Kepler-62e has the highest Earth Similarity of confirmed exoplanets at 0.83, while Kepler candidate KOI-1686.01, if confirmed, would likely have an ESI of 0.89. Further, the candidate exomoon HD 222582 b m of a confirmed exoplanet, and several candidate exomoons (KOI 375.01 m, KOI-2933.01 m, KOI-422.01 m) of unconfirmed exoplanets, all have an ESI of 0.86.[1]


The following planets have been determined to have higher ESI than Venus or Mars:


KOI-1686.01 0.89 Unconfirmed[1]
Kepler-62e 0.83
Gliese 667C c 0.82
Gliese 581 g 0.82 Unconfirmed


Hmm, Gliese 667C c is similar but not 85% similar.

I wonder how much being a moon would affect surface conditions WRT water? Excess liquid water would probably get pulled off by tides, but IIRC many large moons in the Solar System have a gas torus which returns some gas, dust and vapor pulled off by the primary's tidal influence.

Selfsim
2013-Dec-15, 06:15 AM
Hmm, Gliese 667C c is similar but not 85% similar.At their last update (Dec 5th, 2013), the PHL Lab at Arecibo (http://phl.upr.edu/projects/habitable-exoplanets-catalog/data) has Gliese667Cc as having an Earth Similarity Index (ESI) of 0.84, and Kepler 62e at 0.83 (as you say). (Their rankings are focused on Habitability).

ESI is defined by them as:
The ESI or the "easy scale," measures how similar are planets to Earth in a scale from zero to one, with one being identical to Earth. ESI values between 0.8 and 1.0 correspond to Earth-like planets with a rocky composition that is able to hold a terrestrial atmosphere under temperate conditions. The ESI is a function of the planet's radius, density, escape velocity, and surface temperature.

If unconfirmed Kepler Candidates are taken into consideration, (according to them), KOI-4742.01, (a K-Warm Superterran) would have an ESI of 0.91 and would 'rule the roost'.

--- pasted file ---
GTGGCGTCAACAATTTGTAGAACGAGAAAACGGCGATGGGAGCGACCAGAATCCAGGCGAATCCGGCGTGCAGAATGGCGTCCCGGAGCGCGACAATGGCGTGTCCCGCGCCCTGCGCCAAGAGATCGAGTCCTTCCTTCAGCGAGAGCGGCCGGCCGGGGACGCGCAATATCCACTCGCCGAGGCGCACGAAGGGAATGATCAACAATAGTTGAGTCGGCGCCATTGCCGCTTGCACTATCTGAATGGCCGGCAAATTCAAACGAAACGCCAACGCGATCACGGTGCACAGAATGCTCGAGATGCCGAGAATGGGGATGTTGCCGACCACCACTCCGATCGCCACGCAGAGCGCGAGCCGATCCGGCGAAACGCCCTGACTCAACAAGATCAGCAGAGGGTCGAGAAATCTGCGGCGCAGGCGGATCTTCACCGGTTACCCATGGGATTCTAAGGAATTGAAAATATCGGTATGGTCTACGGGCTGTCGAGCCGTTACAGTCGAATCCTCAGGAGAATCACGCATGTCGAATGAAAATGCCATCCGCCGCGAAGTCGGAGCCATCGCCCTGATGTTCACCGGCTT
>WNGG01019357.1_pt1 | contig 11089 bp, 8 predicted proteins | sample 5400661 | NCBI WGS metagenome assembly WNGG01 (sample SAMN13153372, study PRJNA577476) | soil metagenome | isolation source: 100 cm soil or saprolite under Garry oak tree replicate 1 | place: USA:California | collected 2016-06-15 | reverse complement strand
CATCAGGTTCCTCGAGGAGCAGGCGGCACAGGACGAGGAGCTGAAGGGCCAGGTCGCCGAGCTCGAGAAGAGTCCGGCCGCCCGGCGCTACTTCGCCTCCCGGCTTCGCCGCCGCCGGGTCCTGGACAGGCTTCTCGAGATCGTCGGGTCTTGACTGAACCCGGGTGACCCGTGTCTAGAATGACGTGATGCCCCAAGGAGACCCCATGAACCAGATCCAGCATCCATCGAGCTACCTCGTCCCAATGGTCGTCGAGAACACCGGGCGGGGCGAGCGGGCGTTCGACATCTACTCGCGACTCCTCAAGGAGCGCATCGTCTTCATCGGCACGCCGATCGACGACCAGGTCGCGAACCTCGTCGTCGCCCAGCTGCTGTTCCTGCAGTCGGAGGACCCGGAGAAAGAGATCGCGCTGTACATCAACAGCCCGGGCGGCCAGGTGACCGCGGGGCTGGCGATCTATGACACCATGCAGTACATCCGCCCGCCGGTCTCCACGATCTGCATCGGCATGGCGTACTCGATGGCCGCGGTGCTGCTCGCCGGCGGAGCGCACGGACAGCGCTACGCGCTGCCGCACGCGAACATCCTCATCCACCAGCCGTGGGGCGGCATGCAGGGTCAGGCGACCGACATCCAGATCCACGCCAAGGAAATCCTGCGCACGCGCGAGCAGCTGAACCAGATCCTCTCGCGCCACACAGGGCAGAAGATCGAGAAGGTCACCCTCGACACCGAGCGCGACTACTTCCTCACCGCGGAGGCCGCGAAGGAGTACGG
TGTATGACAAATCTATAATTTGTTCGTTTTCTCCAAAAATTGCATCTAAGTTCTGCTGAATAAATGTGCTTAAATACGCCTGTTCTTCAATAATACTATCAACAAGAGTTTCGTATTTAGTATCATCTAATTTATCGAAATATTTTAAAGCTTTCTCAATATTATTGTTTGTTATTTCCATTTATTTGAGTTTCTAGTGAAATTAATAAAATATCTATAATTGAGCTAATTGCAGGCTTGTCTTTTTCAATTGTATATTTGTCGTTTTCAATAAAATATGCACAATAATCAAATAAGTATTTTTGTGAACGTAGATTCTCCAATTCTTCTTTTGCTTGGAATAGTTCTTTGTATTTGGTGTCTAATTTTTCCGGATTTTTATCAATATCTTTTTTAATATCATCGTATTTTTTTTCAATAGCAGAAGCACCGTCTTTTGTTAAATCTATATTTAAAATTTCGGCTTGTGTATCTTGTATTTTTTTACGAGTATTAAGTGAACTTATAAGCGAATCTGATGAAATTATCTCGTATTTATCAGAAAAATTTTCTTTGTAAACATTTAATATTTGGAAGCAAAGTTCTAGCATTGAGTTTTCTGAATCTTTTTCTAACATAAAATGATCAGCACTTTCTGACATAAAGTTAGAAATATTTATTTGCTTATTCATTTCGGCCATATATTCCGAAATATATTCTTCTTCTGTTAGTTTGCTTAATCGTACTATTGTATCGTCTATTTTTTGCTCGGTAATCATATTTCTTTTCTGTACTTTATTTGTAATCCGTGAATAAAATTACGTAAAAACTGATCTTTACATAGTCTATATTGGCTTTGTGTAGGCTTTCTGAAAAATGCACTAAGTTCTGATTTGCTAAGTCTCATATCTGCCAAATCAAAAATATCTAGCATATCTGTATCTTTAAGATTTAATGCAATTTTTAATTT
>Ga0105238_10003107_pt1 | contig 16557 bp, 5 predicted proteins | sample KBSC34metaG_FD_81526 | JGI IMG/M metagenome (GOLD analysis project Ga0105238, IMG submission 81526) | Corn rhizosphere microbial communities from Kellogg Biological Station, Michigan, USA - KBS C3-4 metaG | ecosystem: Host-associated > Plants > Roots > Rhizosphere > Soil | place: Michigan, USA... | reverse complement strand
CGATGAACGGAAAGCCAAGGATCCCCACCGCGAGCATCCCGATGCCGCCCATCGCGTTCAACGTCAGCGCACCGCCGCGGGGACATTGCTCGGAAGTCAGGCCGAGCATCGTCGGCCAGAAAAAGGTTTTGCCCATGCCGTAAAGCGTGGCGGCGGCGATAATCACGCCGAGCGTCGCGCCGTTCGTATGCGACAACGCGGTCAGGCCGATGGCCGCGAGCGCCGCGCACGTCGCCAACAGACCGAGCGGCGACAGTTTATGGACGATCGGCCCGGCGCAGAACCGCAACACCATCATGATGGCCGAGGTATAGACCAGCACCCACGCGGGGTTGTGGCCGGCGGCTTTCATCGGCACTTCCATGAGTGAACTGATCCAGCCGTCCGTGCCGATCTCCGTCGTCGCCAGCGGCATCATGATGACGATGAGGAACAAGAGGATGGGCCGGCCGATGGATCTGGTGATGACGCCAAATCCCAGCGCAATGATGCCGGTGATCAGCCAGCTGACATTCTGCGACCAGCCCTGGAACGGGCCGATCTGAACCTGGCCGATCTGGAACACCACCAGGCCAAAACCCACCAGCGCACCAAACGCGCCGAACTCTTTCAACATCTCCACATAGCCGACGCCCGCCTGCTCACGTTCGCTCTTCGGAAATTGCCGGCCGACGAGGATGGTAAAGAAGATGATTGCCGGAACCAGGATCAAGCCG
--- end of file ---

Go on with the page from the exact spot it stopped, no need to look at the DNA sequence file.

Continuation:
KOI-1686.01's ESI would be 0.89, (as you say).

TheBrett
2013-Dec-18, 06:05 PM
I'm going to go with Kepler-62f. It has a radius 1.4 times that of Earth, so the mass if it had Earth-like density would be on the order of 2-3 Earth masses (meaning it's probably not a gas dwarf). It orbits a high K-class main sequence star at a reasonable orbit with little eccentricity.

The only real downside is that it only gets about 42% of the sunlight intensity that Earth would get by comparison. That's more than Mars gets (36%), but still significantly less than Earth. I don't see that as a problem provided the atmosphere didn't freeze out early in the planet's history when the star was cooler, since a larger planet like that is likelier to retain heat and hopefully have active geology and a thick atmosphere to make up for the reduced sunlight.

Of course, that means that if it was Earth-like, it wouldn't really be "habitable" to us. It would probably have higher CO2 to keep it warm, high enough that we couldn't safely breath its atmosphere if we were on it.

Noclevername
2013-Dec-18, 06:08 PM
Of course, that means that if it was Earth-like, it wouldn't really be "habitable" to us. It would probably have higher CO2 to keep it warm, high enough that we couldn't safely breath its atmosphere if we were on it.

Instead of CO2, more water vapor or some more tolerable greenhouse gas could give it a bit more warmth. It could then have habitable climate areas, just less of them than Earth.

pincerssocks
2013-Dec-23, 06:18 AM
I also would like to know which Earth-like planet that has been discovered is most like Earth. If any of these earth like planet is habitable, I would love to live there. LOL